I like this one. I think Nita noticed the antiquity of the shredded advertisement posters first. We were walking down one of Wisbech’s old alleyways – this leading from the river, to the old market, when she spotted what we all pass everyday without seeing. I had to step back into the back doorway of a nightclub, in order to frame it through the Super Takumar 55mm lens. Just after I pressed down the shutter release on the Pentax Spotmatic, I was pushed in the back by a cleaner exiting the club.
I’ve been practicing recently for some up and coming travel photography. Beginning of April, I’ll be in Gdansk, Poland. I’m limited to hand baggage only, as it’s a budget break, and therefore to photographic equipment. I know it’s a heavy camera, but I want to take the Bronica SQ-A along, and concentrate on Ilford medium format photography. I’m tempted to take the Agfa Isolette as a back up – a pocketable (folding bellows) medium format camera. No doubt I’ll also take a zone focus 35mm pocket camera. I’m torn between the Olympus XA2, and the slightly larger Olympus Trip 35. As for film, in 120 I’ve got 20 rolls of Ilford HP5/Delta Pro 400. When I look through Flickr for Gdansk photography, I’m struck by the colours of the town, but I’ve already committed myself to sticking to medium format monochrome for the time being, so I’ll see what I can do. I will take some Poundland 35mm film along for the pocket. Digital? That can stay at home this time.
The above photo that I recently took in Norwich was one of a series where I was sort of practicing shooting in the street with the Bronica. Came out rather well I thought. I shot a few rolls of 120 around Norwich and Wymondham whilst I was recently staying in Norfolk. Both Ilford, and the cheaper (but not as pleasant) Foma Fomapan. Any advice on travel photography to Poland, carrying a fat medium format system camera around on the shoulder anybody?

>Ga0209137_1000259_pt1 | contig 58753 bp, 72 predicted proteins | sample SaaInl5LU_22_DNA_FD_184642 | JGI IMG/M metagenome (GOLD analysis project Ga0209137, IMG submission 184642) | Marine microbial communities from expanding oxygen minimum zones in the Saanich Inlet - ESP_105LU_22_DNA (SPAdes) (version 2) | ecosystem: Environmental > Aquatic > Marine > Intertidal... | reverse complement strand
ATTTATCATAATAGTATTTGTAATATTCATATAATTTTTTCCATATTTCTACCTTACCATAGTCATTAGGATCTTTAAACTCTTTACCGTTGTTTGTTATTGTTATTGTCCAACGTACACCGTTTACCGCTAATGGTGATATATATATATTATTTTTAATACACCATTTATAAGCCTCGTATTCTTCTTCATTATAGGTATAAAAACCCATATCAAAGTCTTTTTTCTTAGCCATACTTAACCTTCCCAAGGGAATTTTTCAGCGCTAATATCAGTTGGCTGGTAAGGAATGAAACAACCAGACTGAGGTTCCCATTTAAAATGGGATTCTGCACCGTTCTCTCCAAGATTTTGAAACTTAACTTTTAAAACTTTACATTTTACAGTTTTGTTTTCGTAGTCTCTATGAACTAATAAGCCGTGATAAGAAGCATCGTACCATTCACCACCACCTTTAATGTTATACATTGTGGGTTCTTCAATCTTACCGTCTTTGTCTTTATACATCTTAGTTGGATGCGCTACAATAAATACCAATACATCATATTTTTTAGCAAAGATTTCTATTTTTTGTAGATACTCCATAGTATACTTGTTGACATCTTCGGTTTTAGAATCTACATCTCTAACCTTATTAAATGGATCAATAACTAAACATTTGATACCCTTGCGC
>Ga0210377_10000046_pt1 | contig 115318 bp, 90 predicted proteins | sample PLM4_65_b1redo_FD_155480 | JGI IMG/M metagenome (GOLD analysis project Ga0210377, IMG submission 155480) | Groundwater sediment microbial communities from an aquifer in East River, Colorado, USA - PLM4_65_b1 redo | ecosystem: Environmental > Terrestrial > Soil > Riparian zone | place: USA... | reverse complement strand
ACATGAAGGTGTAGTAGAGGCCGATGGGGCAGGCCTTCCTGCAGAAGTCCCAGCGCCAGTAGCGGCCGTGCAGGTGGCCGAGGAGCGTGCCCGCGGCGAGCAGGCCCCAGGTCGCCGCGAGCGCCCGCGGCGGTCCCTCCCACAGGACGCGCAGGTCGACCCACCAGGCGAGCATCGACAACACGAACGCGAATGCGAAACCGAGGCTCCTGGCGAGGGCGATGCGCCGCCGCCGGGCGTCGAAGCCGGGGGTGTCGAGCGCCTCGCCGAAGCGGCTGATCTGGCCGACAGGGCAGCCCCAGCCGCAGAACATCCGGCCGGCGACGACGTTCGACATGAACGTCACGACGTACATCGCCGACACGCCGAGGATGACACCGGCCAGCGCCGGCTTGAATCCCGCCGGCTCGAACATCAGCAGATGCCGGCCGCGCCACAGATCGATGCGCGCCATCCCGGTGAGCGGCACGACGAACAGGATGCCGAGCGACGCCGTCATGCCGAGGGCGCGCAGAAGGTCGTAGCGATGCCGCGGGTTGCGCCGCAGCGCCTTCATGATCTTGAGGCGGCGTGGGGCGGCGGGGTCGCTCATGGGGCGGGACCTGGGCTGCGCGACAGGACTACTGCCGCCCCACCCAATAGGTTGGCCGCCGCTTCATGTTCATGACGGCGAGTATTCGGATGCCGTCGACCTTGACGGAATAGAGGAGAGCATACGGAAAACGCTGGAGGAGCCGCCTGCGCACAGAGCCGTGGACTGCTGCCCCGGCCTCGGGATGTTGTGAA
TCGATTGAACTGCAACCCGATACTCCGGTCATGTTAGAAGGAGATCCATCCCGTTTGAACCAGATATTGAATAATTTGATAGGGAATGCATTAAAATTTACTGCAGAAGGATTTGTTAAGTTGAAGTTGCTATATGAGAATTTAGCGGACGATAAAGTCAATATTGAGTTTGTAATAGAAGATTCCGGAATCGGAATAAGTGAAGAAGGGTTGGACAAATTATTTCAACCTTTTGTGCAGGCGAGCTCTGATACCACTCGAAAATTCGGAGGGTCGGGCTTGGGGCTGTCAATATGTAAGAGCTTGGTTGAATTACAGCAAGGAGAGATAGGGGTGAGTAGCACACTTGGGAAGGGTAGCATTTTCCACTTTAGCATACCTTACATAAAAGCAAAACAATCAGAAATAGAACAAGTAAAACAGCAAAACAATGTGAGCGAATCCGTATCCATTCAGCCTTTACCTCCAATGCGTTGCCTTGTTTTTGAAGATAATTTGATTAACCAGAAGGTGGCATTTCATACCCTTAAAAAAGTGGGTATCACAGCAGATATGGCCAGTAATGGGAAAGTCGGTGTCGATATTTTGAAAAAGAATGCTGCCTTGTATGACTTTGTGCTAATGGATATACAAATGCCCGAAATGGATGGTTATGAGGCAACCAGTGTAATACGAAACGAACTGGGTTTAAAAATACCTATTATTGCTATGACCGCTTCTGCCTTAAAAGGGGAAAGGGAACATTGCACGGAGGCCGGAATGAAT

I’m really enjoying the dark room learning curve at the moment, but I still have plenty of cheapskate colour 35mm film from Poundland, which I take to a local independent commercial processor to run through his mini-lab. He presently charges me £2.50 for developing negs only – no printing.
I’ve used so many car boot sale cameras over ther past year, but it might surprise people, that if I had to choose just one to keep, it would by my lovely little Olympus XA2 compact zone focus camera, that I purchased for 50p at a car boot sale. It is such a fun camera – great for street fun – capturing odd moments or sights. Discreet, small, quiet. Close and open the clam shell lens cover and it defaults to a medium zone focus. It’s not such a bad camera for the countryside neither. Here are two photos that I’ve recently ‘snapped’ with the Olympus XA2!
Click on either image to view a Flickr set that I’m proud of – Poundland film in a 50p camera.
Another success with the little compact Olympus XA2 loaded with AgfaPhoto Vista Plus 200 35mm film from Poundland. Caught this one on the way home last week, as I drove out of Downham Market towards Wisbech. Sunset over the Fens. Film, including this Poundland film, really does seem to render skies better than do digital sensors, at least in my eyes it does, but I’m just a cheapskate amateur. Landscapes are not really my forte, but living in the Fens, I cannot help sometimes capturing a big Fenland sky. An 8p exposure on a 50p camera. That’s low budget photography. How low can I go?
This local green lane just looks the quintessential quiet English country lane. I seem to be collecting quite a few views of it in different seasons and weather. It’s evolving into a study. The top photo was taken digitally with the Sony handheld. Anita and our lurcher, Flint, walking off ahead providing more scale and subject. It was a freezing afternoon a few days ago.
The below photo was taken the next morning. It captured perfect blue sky against sharp white almost exaggerated frost. Again, captured with the Sony handheld, but with less ISO sensitivity (so much more light!) Both shot on the DSLR in manual exposure mode, using the 35mm prime lens.